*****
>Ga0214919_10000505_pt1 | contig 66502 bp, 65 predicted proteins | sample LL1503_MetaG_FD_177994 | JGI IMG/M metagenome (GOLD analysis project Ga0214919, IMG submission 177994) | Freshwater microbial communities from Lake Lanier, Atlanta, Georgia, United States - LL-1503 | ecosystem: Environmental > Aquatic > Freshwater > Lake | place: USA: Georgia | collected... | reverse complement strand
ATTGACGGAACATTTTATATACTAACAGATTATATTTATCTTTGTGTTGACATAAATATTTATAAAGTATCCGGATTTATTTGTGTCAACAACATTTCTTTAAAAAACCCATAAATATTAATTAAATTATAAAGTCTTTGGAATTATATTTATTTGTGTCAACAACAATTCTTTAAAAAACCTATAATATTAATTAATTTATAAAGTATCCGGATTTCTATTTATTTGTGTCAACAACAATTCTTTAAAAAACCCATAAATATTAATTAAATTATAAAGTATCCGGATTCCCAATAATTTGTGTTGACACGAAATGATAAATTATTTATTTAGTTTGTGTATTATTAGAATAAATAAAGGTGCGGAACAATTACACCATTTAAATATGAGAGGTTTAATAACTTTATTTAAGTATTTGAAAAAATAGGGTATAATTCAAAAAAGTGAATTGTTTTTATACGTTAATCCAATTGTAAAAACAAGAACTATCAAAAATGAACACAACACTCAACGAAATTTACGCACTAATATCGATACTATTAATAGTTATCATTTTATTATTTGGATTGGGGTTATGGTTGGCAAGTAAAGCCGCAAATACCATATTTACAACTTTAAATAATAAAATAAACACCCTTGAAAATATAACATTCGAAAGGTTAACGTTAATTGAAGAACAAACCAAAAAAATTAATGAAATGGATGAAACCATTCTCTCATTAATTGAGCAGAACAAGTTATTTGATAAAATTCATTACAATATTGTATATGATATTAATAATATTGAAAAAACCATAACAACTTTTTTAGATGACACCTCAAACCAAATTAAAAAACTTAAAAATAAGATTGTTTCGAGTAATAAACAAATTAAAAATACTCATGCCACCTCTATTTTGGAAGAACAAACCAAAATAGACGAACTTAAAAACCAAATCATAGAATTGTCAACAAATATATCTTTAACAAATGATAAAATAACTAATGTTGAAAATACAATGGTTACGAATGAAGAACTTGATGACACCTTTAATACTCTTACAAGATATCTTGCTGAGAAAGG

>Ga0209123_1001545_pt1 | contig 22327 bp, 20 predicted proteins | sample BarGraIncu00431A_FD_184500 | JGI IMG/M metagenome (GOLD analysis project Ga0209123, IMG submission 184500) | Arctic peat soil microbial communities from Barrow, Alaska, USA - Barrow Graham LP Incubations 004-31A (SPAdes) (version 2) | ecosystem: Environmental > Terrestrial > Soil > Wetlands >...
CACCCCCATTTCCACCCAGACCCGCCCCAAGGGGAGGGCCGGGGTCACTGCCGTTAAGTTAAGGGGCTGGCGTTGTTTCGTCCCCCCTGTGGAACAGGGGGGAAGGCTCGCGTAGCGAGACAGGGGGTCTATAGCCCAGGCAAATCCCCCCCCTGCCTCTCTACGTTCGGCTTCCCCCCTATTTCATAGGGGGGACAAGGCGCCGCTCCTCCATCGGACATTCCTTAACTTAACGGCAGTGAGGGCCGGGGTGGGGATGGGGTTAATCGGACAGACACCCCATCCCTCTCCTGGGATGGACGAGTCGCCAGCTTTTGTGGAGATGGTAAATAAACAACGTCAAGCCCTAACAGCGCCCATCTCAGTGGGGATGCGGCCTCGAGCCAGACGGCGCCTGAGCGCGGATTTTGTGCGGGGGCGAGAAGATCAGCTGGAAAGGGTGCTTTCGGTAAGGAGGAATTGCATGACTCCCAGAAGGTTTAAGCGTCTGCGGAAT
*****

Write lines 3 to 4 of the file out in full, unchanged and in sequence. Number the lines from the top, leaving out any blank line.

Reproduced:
>Ga0209123_1001545_pt1 | contig 22327 bp, 20 predicted proteins | sample BarGraIncu00431A_FD_184500 | JGI IMG/M metagenome (GOLD analysis project Ga0209123, IMG submission 184500) | Arctic peat soil microbial communities from Barrow, Alaska, USA - Barrow Graham LP Incubations 004-31A (SPAdes) (version 2) | ecosystem: Environmental > Terrestrial > Soil > Wetlands >...
CACCCCCATTTCCACCCAGACCCGCCCCAAGGGGAGGGCCGGGGTCACTGCCGTTAAGTTAAGGGGCTGGCGTTGTTTCGTCCCCCCTGTGGAACAGGGGGGAAGGCTCGCGTAGCGAGACAGGGGGTCTATAGCCCAGGCAAATCCCCCCCCTGCCTCTCTACGTTCGGCTTCCCCCCTATTTCATAGGGGGGACAAGGCGCCGCTCCTCCATCGGACATTCCTTAACTTAACGGCAGTGAGGGCCGGGGTGGGGATGGGGTTAATCGGACAGACACCCCATCCCTCTCCTGGGATGGACGAGTCGCCAGCTTTTGTGGAGATGGTAAATAAACAACGTCAAGCCCTAACAGCGCCCATCTCAGTGGGGATGCGGCCTCGAGCCAGACGGCGCCTGAGCGCGGATTTTGTGCGGGGGCGAGAAGATCAGCTGGAAAGGGTGCTTTCGGTAAGGAGGAATTGCATGACTCCCAGAAGGTTTAAGCGTCTGCGGAAT